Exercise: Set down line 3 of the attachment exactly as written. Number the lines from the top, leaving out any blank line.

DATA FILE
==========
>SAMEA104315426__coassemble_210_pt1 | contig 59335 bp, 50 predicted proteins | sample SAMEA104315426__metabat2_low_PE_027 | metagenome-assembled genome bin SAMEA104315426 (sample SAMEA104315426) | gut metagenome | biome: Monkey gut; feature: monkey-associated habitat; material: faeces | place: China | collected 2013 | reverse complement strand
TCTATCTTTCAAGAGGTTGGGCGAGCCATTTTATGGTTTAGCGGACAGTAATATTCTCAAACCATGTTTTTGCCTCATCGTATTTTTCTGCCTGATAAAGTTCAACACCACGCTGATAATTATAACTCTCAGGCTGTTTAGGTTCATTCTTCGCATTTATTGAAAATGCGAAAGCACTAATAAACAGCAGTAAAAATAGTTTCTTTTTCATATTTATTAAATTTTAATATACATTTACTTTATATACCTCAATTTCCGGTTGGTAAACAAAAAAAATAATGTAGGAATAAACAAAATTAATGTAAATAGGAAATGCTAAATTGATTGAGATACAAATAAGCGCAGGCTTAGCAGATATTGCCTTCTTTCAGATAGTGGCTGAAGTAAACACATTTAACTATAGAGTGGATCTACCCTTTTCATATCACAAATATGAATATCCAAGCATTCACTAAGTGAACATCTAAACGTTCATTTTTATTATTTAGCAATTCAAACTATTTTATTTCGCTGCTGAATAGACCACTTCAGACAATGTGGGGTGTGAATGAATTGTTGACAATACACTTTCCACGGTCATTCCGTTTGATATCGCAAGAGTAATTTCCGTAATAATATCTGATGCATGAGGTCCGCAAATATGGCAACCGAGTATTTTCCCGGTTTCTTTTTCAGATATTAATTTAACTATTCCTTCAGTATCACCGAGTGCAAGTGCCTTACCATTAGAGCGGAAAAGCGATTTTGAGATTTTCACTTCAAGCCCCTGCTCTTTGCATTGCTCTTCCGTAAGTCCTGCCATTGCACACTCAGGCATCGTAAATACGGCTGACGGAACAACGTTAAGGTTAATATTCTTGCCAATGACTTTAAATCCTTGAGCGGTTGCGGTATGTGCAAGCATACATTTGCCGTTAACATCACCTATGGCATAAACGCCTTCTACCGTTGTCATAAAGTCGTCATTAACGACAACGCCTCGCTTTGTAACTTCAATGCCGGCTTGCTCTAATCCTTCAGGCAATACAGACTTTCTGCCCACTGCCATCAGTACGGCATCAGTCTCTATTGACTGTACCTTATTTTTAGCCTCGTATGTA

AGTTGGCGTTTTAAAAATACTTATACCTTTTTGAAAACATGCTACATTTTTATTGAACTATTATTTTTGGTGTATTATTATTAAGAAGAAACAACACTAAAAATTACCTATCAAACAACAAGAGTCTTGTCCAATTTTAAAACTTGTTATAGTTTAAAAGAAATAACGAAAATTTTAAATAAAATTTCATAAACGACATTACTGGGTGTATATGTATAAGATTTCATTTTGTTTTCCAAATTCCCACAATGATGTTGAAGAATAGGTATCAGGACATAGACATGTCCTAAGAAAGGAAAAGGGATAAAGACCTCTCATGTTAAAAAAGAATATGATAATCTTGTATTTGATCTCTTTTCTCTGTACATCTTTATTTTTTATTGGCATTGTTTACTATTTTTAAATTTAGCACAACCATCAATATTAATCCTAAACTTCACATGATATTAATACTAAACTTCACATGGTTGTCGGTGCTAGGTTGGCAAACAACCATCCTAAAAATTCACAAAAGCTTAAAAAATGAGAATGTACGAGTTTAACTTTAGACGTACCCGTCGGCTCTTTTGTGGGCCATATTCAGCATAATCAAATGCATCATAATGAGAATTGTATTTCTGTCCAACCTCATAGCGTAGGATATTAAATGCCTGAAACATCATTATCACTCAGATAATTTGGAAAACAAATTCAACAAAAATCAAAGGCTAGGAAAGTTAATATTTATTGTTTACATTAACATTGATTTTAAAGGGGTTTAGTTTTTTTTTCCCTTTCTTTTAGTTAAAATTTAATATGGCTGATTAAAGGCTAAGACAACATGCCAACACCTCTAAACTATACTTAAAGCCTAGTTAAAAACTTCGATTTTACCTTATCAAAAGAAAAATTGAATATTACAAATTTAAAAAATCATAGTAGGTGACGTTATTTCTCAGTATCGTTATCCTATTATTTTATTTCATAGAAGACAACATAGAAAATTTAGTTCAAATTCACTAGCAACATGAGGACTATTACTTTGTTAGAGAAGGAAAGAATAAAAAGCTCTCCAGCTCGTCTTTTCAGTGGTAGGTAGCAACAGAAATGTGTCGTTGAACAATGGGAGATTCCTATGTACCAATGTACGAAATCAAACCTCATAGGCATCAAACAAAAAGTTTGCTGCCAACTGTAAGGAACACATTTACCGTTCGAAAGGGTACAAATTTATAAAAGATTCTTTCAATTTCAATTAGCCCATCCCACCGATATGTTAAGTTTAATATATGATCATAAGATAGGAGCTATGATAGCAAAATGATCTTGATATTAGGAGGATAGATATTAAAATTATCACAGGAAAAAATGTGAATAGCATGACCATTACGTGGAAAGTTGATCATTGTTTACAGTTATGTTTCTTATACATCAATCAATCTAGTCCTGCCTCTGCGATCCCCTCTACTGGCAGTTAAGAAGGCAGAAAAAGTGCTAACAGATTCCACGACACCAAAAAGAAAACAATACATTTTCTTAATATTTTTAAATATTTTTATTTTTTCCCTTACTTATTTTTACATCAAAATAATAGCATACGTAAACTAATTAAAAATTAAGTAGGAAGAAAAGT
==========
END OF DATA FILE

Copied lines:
AGTTGGCGTTTTAAAAATACTTATACCTTTTTGAAAACATGCTACATTTTTATTGAACTATTATTTTTGGTGTATTATTATTAAGAAGAAACAACACTAAAAATTACCTATCAAACAACAAGAGTCTTGTCCAATTTTAAAACTTGTTATAGTTTAAAAGAAATAACGAAAATTTTAAATAAAATTTCATAAACGACATTACTGGGTGTATATGTATAAGATTTCATTTTGTTTTCCAAATTCCCACAATGATGTTGAAGAATAGGTATCAGGACATAGACATGTCCTAAGAAAGGAAAAGGGATAAAGACCTCTCATGTTAAAAAAGAATATGATAATCTTGTATTTGATCTCTTTTCTCTGTACATCTTTATTTTTTATTGGCATTGTTTACTATTTTTAAATTTAGCACAACCATCAATATTAATCCTAAACTTCACATGATATTAATACTAAACTTCACATGGTTGTCGGTGCTAGGTTGGCAAACAACCATCCTAAAAATTCACAAAAGCTTAAAAAATGAGAATGTACGAGTTTAACTTTAGACGTACCCGTCGGCTCTTTTGTGGGCCATATTCAGCATAATCAAATGCATCATAATGAGAATTGTATTTCTGTCCAACCTCATAGCGTAGGATATTAAATGCCTGAAACATCATTATCACTCAGATAATTTGGAAAACAAATTCAACAAAAATCAAAGGCTAGGAAAGTTAATATTTATTGTTTACATTAACATTGATTTTAAAGGGGTTTAGTTTTTTTTTCCCTTTCTTTTAGTTAAAATTTAATATGGCTGATTAAAGGCTAAGACAACATGCCAACACCTCTAAACTATACTTAAAGCCTAGTTAAAAACTTCGATTTTACCTTATCAAAAGAAAAATTGAATATTACAAATTTAAAAAATCATAGTAGGTGACGTTATTTCTCAGTATCGTTATCCTATTATTTTATTTCATAGAAGACAACATAGAAAATTTAGTTCAAATTCACTAGCAACATGAGGACTATTACTTTGTTAGAGAAGGAAAGAATAAAAAGCTCTCCAGCTCGTCTTTTCAGTGGTAGGTAGCAACAGAAATGTGTCGTTGAACAATGGGAGATTCCTATGTACCAATGTACGAAATCAAACCTCATAGGCATCAAACAAAAAGTTTGCTGCCAACTGTAAGGAACACATTTACCGTTCGAAAGGGTACAAATTTATAAAAGATTCTTTCAATTTCAATTAGCCCATCCCACCGATATGTTAAGTTTAATATATGATCATAAGATAGGAGCTATGATAGCAAAATGATCTTGATATTAGGAGGATAGATATTAAAATTATCACAGGAAAAAATGTGAATAGCATGACCATTACGTGGAAAGTTGATCATTGTTTACAGTTATGTTTCTTATACATCAATCAATCTAGTCCTGCCTCTGCGATCCCCTCTACTGGCAGTTAAGAAGGCAGAAAAAGTGCTAACAGATTCCACGACACCAAAAAGAAAACAATACATTTTCTTAATATTTTTAAATATTTTTATTTTTTCCCTTACTTATTTTTACATCAAAATAATAGCATACGTAAACTAATTAAAAATTAAGTAGGAAGAAAAGT